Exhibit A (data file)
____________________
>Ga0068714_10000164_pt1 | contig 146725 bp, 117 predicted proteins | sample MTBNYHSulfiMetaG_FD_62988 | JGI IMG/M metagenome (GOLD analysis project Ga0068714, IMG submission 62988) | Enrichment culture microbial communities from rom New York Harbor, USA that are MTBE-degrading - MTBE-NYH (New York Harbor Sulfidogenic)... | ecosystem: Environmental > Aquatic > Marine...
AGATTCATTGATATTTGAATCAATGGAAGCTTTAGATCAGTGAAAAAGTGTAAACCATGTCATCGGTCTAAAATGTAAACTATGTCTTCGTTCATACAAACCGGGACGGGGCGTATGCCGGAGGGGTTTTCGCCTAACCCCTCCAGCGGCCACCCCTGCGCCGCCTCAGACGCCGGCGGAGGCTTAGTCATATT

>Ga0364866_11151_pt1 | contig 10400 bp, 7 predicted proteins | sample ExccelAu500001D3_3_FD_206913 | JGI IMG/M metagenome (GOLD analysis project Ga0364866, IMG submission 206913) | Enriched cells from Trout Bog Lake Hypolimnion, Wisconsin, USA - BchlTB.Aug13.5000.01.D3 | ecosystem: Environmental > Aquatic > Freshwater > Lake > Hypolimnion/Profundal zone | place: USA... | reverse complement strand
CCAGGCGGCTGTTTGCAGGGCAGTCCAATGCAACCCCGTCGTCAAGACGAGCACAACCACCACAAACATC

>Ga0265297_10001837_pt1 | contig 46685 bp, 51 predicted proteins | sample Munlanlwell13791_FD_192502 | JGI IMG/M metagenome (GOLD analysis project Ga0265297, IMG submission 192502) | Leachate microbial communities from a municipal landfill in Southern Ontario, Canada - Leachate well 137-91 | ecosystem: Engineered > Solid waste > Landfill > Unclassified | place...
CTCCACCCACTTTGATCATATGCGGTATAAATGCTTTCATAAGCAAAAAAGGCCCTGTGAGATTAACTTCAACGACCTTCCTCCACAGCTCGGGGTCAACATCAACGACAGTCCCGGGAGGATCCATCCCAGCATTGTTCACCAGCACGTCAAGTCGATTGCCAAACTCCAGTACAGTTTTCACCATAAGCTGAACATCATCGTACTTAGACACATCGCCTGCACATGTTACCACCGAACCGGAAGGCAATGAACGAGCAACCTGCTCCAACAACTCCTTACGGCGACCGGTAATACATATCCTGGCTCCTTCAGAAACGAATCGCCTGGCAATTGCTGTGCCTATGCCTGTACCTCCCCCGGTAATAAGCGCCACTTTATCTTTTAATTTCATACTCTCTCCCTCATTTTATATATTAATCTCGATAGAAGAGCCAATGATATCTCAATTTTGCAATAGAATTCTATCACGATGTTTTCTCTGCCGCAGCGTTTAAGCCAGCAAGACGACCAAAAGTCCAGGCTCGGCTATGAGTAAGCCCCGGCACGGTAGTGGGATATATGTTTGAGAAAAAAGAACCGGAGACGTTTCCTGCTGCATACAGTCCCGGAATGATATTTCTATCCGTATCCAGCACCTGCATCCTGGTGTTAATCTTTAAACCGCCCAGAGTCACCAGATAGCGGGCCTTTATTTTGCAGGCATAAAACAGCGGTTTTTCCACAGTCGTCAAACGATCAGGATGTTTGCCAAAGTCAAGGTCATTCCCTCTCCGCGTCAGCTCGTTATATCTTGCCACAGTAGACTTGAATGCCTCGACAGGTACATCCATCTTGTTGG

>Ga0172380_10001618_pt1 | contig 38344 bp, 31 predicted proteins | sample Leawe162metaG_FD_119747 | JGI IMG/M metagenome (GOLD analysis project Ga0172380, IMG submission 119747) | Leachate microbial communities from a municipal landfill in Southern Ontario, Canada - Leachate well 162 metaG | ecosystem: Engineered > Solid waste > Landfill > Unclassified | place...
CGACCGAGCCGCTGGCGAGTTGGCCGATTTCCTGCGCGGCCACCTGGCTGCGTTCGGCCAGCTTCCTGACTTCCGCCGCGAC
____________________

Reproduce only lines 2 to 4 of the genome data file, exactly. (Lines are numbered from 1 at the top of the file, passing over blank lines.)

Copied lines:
AGATTCATTGATATTTGAATCAATGGAAGCTTTAGATCAGTGAAAAAGTGTAAACCATGTCATCGGTCTAAAATGTAAACTATGTCTTCGTTCATACAAACCGGGACGGGGCGTATGCCGGAGGGGTTTTCGCCTAACCCCTCCAGCGGCCACCCCTGCGCCGCCTCAGACGCCGGCGGAGGCTTAGTCATATT

>Ga0364866_11151_pt1 | contig 10400 bp, 7 predicted proteins | sample ExccelAu500001D3_3_FD_206913 | JGI IMG/M metagenome (GOLD analysis project Ga0364866, IMG submission 206913) | Enriched cells from Trout Bog Lake Hypolimnion, Wisconsin, USA - BchlTB.Aug13.5000.01.D3 | ecosystem: Environmental > Aquatic > Freshwater > Lake > Hypolimnion/Profundal zone | place: USA... | reverse complement strand
CCAGGCGGCTGTTTGCAGGGCAGTCCAATGCAACCCCGTCGTCAAGACGAGCACAACCACCACAAACATC